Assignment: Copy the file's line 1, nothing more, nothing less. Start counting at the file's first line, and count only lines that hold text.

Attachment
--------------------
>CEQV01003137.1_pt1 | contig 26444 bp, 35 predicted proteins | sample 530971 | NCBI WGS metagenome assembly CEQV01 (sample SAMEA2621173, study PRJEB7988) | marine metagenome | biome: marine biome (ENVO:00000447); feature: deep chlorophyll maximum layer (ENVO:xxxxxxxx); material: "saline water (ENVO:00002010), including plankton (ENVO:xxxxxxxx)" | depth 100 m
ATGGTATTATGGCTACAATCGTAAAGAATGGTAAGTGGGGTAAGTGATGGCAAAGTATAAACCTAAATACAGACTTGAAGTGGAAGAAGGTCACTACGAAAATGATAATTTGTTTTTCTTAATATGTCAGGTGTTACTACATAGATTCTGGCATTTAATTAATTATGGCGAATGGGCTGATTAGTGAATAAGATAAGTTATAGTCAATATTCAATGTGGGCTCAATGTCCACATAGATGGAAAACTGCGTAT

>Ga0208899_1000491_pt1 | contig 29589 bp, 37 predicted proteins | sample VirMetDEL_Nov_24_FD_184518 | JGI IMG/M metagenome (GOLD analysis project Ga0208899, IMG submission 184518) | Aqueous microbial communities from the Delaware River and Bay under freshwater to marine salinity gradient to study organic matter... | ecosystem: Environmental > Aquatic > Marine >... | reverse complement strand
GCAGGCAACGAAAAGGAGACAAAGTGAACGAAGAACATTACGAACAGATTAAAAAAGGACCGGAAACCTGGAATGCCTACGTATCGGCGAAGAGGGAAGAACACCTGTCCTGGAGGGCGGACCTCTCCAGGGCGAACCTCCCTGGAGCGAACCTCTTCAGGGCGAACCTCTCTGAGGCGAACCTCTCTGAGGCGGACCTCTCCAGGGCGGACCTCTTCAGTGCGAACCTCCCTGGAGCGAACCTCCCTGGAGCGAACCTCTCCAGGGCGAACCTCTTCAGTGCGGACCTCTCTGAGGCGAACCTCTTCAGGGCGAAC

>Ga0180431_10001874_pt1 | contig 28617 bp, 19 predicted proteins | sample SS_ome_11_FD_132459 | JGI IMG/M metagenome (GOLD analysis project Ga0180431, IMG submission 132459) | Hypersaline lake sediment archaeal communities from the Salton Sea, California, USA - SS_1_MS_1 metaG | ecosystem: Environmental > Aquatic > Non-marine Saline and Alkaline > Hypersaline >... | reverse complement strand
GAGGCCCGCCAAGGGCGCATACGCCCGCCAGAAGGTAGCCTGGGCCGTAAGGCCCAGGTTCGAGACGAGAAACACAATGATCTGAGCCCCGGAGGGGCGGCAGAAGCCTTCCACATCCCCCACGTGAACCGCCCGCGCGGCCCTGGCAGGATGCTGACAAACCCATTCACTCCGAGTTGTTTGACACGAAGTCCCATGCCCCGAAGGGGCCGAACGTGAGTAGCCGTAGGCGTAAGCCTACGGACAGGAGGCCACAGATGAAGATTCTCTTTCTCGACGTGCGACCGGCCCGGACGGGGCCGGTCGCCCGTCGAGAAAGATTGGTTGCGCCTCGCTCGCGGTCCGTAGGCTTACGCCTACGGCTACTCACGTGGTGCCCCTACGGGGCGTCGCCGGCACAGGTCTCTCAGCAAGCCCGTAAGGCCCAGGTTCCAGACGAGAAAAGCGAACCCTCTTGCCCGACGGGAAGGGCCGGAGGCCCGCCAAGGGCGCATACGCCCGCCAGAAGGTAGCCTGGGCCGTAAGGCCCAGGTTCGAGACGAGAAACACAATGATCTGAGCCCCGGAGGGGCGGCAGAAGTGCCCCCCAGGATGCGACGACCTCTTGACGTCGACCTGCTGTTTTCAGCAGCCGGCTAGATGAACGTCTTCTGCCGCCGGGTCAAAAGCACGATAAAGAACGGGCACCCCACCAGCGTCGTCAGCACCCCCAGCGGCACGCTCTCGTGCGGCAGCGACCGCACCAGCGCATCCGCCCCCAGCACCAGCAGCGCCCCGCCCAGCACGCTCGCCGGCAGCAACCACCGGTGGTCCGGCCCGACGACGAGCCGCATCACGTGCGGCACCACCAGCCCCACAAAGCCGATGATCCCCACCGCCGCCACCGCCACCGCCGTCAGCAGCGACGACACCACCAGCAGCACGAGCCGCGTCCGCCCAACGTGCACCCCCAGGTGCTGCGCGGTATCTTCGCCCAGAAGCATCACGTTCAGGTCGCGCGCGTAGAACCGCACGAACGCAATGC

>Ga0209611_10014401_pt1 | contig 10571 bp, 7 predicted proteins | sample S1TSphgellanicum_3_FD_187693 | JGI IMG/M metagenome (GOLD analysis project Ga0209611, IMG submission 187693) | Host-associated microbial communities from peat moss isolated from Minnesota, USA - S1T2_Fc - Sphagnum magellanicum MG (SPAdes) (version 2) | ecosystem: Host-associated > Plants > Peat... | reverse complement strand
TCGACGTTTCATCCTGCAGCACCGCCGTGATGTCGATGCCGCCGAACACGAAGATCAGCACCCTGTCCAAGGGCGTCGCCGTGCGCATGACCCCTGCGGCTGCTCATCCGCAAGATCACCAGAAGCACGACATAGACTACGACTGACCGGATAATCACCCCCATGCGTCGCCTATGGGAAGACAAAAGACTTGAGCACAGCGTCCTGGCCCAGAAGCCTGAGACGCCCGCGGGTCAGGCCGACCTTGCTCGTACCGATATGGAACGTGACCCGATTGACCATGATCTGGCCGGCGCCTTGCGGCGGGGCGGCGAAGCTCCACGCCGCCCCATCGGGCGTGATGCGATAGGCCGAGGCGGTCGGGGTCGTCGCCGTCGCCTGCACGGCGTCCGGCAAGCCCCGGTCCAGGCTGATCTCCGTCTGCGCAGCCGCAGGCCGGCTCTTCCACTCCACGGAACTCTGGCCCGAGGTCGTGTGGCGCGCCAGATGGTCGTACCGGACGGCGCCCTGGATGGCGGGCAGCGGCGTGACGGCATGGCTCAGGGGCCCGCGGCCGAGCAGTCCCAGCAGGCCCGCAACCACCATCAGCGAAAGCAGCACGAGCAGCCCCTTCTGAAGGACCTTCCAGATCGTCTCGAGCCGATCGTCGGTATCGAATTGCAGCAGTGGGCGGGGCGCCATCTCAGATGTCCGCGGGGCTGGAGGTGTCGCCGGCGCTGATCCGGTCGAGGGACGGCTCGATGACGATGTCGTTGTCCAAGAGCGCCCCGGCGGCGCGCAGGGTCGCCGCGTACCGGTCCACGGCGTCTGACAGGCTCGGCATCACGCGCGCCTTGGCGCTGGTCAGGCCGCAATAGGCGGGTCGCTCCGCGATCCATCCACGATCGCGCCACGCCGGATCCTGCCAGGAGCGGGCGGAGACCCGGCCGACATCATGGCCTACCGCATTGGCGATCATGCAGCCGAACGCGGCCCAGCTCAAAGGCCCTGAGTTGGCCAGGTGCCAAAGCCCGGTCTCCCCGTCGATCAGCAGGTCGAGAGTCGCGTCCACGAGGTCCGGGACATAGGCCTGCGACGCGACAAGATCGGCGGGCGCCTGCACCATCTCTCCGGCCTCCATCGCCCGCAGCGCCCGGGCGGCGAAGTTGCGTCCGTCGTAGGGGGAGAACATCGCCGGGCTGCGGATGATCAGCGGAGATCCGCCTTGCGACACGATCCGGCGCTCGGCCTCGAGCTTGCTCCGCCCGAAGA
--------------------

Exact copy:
>CEQV01003137.1_pt1 | contig 26444 bp, 35 predicted proteins | sample 530971 | NCBI WGS metagenome assembly CEQV01 (sample SAMEA2621173, study PRJEB7988) | marine metagenome | biome: marine biome (ENVO:00000447); feature: deep chlorophyll maximum layer (ENVO:xxxxxxxx); material: "saline water (ENVO:00002010), including plankton (ENVO:xxxxxxxx)" | depth 100 m